2 generals forced to retire for Afghan breach
Two Marine Corps generals were ordered to take early retirement after being found responsible for errors in judgment and failure to provide adequate security at a base in Afghanistan where a deadly insurgent attack killed two Marines and destroyed six Harrier attack jets.
The Washington Post
The commandant of the Marine Corps on Monday took the extraordinary step of firing two generals for not adequately protecting a giant base in southern Afghanistan that Taliban fighters stormed last year, resulting in the deaths of two Marines and the destruction of half a dozen U.S. fighter jets.
It is the first time since the Vietnam War that a general, let alone two, has been sacked for negligence after a successful enemy attack. But the assault also was unprecedented: Fifteen insurgents entered a NATO airfield and destroyed almost an entire squadron of Marine AV-8B Harrier jets, the largest single loss of allied materiel in the almost 12-year Afghan war.
British news media reported that Prince Harry, a Harrier jet pilot who was on the base at the time, was a target of the attack. His birthday is Sept. 15, the date of the assault.
The commandant, Gen. James Amos, said the two generals did not deploy enough troops to guard the base and take other measures to prepare for a ground attack by the Taliban.
The two, Maj. Gen. Charles Gurganus, the top Marine commander in southern Afghanistan at the time, and Maj. Gen. Gregg Sturdevant, the senior Marine aviation officer in the area, “failed to exercise the level of judgment expected of commanders of their rank,” Amos said.
“It was unrealistic to think that a determined enemy would not be able to penetrate the perimeter fence,” Amos said.
The withdrawal of thousands of U.S. troops over the past two years has forced commanders to triage, sometimes leading them to thin out defenses. The U.S. military also has been forced to rely on other nations’ troops, who often are not as well trained or equipped, to safeguard American personnel and supplies.
The attack occurred at Camp Bastion, a British-run NATO air base in Helmand province that adjoins Camp Leatherneck, a vast U.S. facility that serves as the NATO headquarters for southwestern Afghanistan. Because Leatherneck does not have a runway, the Marines use Bastion as their principal air hub in the country. Several hundred Marines live and work on the British side, and dozens of U.S. helicopters and fixed-wing aircraft are parked there.
The British are responsible for guarding Bastion, which is ringed by a chain-link fence, triple coils of razor wire and watchtowers from which sentries can scan the horizon for any potential attackers.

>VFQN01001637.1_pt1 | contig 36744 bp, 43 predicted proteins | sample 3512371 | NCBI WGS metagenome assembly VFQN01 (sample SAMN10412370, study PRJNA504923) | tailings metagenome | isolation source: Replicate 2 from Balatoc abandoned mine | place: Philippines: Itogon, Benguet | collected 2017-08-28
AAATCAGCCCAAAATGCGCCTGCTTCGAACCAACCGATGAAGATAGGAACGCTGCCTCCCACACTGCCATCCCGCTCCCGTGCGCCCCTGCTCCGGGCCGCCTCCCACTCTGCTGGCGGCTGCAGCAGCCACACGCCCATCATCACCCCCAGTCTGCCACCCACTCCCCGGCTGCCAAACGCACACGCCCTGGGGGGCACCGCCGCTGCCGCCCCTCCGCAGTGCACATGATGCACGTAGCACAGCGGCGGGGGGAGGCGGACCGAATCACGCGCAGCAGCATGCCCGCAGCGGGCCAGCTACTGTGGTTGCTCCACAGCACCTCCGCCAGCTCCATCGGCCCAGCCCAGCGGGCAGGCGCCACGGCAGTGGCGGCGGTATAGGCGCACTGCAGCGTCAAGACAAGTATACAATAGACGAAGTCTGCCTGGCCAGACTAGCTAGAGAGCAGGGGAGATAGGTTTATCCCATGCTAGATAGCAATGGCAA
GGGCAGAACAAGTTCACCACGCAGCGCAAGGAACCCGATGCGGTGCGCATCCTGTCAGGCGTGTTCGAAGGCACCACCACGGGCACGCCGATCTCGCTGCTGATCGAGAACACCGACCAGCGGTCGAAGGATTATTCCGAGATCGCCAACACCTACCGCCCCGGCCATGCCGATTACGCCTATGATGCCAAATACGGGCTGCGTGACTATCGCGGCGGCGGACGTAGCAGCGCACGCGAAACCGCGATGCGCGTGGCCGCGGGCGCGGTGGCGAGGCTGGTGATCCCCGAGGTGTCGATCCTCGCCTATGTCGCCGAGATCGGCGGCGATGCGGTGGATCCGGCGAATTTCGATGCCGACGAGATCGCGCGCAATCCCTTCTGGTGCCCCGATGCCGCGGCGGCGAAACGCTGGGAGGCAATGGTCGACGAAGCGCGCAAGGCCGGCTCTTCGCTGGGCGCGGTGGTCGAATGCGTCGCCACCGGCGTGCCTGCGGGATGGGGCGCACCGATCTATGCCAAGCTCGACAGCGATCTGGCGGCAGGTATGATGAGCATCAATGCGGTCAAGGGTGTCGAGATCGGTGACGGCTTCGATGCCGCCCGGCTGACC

British commanders had assigned the task of manning the towers to troops from Tonga, which has sent 55 soldiers to Afghanistan.
On the night of the attack, the Tongans left unmanned the nearest watchtower to the point of the Taliban breach, according to an investigation by the U.S. Central Command.
When Gurganus took command in 2011, about 17,000 U.S. troops were in his area of operations. By the time of the attack, in September 2012, the American contingent had dropped to 7,400 because of troop-withdrawal requirements imposed by President Obama.
Amos said Gurganus should have reallocated troops from elsewhere to protect the encampments.
In interviews with The Washington Post this year, Gurganus characterized the attack as “a lucky break” for the Taliban. “When you’re fighting a war, the enemy gets a vote,” he said.
Two Marines, Lt. Col. Christopher Raible and Sgt. Bradley Atwell, were killed trying to fend off the attack. Raible, a Harrier squadron commander, charged into the combat zone armed with only a handgun. Eight other Marines were wounded in the fighting. The cost of the destroyed and damaged aircraft has been estimated at $200 million.
Before the investigation, Amos had nominated Gurganus to receive a third star and serve as the Marine Corps staff director, the service’s third-ranking job. His nomination was placed on hold once the inquiry began.
Since his return from Afghanistan, Sturdevant has been serving as the director of plans and policy for the U.S. Pacific Command.
Gurganus and Sturdevant will be allowed to retire, but Amos said it will be up to Navy Secretary Ray Mabus to determine their final rank. If allowed to retire as major generals, they would be eligible to receive an inflation-adjusted annual pension of about $145,000.
The last two-star general to be fired for combat incompetence was Army Maj. Gen. James Baldwin, who was relieved of command in 1971 after a North Vietnamese attack on a U.S. outpost that killed 30 soldiers, said military historian Thomas E. Ricks.